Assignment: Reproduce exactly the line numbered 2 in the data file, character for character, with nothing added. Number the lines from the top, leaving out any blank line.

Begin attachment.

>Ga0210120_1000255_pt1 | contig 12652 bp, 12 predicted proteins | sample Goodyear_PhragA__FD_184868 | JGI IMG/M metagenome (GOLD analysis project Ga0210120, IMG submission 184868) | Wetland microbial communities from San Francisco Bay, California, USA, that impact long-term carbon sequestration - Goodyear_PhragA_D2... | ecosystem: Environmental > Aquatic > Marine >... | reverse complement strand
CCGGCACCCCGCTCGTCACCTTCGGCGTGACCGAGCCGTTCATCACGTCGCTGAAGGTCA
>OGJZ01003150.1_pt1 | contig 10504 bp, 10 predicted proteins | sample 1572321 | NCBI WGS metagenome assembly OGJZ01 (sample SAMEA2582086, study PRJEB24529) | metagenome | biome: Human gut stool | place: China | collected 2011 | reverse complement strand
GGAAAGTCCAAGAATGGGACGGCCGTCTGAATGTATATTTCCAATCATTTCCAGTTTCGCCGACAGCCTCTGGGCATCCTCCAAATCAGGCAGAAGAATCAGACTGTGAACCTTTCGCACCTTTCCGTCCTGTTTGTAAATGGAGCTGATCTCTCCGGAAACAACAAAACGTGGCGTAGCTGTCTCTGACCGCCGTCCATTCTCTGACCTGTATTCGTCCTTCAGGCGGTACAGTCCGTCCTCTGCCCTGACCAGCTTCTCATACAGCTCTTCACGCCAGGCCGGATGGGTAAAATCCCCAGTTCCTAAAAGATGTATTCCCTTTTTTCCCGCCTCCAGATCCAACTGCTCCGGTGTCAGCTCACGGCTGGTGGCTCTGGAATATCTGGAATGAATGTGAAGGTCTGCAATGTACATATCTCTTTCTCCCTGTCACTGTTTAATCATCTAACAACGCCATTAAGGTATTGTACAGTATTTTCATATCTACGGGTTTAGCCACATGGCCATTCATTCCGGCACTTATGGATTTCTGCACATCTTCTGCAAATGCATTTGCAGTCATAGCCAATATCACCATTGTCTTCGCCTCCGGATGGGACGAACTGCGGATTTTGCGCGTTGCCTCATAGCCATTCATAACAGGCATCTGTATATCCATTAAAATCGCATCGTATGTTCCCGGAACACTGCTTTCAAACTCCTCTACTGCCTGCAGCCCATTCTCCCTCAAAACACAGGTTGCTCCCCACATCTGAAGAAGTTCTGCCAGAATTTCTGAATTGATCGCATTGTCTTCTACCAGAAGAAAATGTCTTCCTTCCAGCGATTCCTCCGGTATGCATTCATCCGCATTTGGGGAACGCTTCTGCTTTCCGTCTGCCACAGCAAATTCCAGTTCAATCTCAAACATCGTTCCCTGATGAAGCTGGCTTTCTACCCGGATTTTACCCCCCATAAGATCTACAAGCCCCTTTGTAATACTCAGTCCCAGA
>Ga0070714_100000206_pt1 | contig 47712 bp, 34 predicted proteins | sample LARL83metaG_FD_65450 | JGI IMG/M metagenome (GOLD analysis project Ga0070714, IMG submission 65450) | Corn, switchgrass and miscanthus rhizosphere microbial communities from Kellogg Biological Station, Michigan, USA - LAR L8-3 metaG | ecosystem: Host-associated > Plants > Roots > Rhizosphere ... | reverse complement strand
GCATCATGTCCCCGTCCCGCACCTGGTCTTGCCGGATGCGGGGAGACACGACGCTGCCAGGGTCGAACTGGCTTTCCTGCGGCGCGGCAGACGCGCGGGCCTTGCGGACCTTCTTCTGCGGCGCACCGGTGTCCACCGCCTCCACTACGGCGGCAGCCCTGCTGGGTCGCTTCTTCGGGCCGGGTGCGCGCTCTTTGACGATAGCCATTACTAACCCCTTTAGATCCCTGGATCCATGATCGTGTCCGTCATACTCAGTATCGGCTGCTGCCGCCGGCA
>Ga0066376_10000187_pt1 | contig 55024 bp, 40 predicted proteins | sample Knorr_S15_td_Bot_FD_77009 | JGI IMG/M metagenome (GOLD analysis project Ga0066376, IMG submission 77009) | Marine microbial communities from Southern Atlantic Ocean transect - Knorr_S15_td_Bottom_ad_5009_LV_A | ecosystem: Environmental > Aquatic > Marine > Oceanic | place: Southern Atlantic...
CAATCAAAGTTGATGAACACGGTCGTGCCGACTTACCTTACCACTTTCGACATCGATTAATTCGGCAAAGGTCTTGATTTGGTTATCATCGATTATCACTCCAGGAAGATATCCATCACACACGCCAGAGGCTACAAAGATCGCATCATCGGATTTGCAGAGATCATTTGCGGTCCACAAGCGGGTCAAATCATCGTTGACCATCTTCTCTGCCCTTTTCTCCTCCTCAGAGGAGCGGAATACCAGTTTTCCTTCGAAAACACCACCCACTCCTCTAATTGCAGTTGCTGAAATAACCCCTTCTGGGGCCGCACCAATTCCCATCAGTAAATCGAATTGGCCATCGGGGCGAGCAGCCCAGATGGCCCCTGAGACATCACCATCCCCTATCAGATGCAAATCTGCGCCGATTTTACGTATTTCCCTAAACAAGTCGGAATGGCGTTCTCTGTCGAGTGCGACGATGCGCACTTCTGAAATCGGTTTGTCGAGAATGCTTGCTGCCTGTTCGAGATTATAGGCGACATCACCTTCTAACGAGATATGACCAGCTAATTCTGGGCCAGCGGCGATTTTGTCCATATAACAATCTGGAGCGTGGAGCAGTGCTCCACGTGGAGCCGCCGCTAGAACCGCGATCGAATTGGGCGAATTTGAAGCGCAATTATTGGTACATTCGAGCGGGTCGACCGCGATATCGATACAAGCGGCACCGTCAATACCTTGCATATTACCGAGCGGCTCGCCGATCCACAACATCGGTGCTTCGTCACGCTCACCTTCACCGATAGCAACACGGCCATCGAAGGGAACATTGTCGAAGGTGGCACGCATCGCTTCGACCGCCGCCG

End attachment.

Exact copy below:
CCGGCACCCCGCTCGTCACCTTCGGCGTGACCGAGCCGTTCATCACGTCGCTGAAGGTCA